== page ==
Four years ago, during the 2006 World Cup, a Dutch beer company (Bavaria) earned its place in trademark lore and scholarship by engaging in a particularly amusing form of what has come to be known as “ambush” marketing. It put together a marketing campaign that led to Dutch fans wearing orange Bavaria “leeuwenhose” to matches featuring the Dutch team. Stadium officials, acting in response to FIFA instructions aimed at protecting the exclusivity of Budweiser’s World Cup sponsorship, made the fans remove their pants. Mark McKenna and Mark Lemley used the episode to frame a paper about the overbreadth of contemporary trademark law.
Will the equivalent 2010 example consist of FIFA’s demand last March that a South African airlilne, Kulula, cease distributing an advertisement that featured the tag line, “Unofficial National Carrier of the You-Know-What”? The advertisement, pictured here, also includes images of the South Africa flag, footballs, vuvuzelas (the unofficial instrument of South African football fans), and the Johannesburg football stadium, where the final will be played.
According to the BBC, FIFA released a relevant statement:
“For the record, Fifa did not tell Kulula that they could not use soccer balls, or the word ‘South Africa’, or the Cape Town stadium, or the national flag or vuvuzelas,” said a statement from football’s world governing body.
It was the combination of these elements which were banned, the statement said.
Fifa said the advert breached South African law “by seeking to gain a promotional benefit for the kulula brand by creating an unauthorised association with the 2010 Fifa World Cup”.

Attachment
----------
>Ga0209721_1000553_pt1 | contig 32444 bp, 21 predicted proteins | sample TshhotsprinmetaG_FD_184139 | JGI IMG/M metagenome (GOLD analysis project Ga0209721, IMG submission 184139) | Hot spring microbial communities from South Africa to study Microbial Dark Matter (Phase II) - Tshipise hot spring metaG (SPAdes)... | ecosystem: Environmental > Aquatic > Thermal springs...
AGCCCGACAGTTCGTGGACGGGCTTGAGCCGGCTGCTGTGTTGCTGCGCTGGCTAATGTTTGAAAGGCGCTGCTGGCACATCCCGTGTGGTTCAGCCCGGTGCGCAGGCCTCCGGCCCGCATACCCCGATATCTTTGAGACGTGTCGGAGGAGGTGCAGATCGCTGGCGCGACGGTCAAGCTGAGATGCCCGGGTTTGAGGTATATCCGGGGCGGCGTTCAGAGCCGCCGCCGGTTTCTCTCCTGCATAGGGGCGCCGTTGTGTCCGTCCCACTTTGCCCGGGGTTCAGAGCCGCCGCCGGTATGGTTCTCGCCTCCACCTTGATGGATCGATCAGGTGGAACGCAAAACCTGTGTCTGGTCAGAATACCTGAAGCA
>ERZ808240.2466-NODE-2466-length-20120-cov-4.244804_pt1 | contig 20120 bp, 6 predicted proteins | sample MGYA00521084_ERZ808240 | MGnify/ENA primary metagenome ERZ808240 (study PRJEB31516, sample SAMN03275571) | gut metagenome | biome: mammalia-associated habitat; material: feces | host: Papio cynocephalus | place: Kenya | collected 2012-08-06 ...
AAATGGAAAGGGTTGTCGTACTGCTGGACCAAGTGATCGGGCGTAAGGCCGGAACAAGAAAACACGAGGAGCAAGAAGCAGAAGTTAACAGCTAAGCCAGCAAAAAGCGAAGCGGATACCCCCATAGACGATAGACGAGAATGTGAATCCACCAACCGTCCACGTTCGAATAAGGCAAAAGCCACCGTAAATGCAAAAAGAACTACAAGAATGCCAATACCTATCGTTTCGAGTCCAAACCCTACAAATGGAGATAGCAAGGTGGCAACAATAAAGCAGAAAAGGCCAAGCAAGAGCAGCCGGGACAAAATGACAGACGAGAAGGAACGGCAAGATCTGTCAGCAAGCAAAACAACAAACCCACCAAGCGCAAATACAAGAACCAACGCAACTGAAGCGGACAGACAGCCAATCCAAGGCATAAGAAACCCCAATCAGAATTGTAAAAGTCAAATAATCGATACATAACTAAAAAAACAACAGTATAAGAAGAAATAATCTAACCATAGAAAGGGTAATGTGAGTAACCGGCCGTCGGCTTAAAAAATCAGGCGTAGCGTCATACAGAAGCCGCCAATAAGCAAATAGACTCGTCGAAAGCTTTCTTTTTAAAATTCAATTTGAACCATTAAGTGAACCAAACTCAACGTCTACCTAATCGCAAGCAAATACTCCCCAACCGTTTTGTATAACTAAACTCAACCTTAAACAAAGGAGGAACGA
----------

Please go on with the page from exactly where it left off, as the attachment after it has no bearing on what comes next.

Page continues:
The official FIFA airline partner is Emirates.
The odd and therefore overbroad thing about FIFA’s statement (“unauthorised association with the 2010 Fifa World Cup”) is that the Kulula ad does precisely the opposite: It clearly (and cheekily) claims that the airline has *no* authorized association with the World Cup — assuming, as trademark ought to, that the term “association” has to do with some formal (likely contractual) relationship between Kulula and FIFA. It is possible, I suppose, that consumers in South Africa (and others traveling to South Africa for the finals) would read the ad and conclude that “unofficial” means “official,” on the premise that no one should have the right to combine football imagery as the ad did, around the time of the tournament, except an “official” sponsor.
For its part, FIFA appears to claim something quite broader, that something being the kind of overbroad use of the term “association” that McKenna and Lemley are contesting: In the minds of consumers, an “association” is formed between “Kulula” and “World Cup.” FIFA claims the right to control whether, when, and how that association is formed. It is a bit of a stretch, but not an extraordinary one, to conclude that FIFA claims that only FIFA, and its authorized partners, are permitted to prompt a mental “association” between World Cup football and any product or service — even if that “association” unambiguously distinguishes the supply or sponsorship of that product or service from FIFA. One wonders about the fate of the many books to come that will chronicle the 2010 finals, competing with “authorized” FIFA histories.
One might complain about free-riding and unfair competition by Kulula, but traditional trademark doctrine ties those ideas to the proposition that there is some confusion in the marketplace based on the defendant’s use of the plaintiff’s mark. Is there any confusion here? I see none. Not only has Kulula not used any marks owned by FIFA, but it has done nothing more than refer to an event that no one — not even FIFA — “owns.”
For more on the problematic character of FIFA’s claim, re-read Stacey Dogan’s excellent article from 2003, “An Exclusive Right to Evoke.“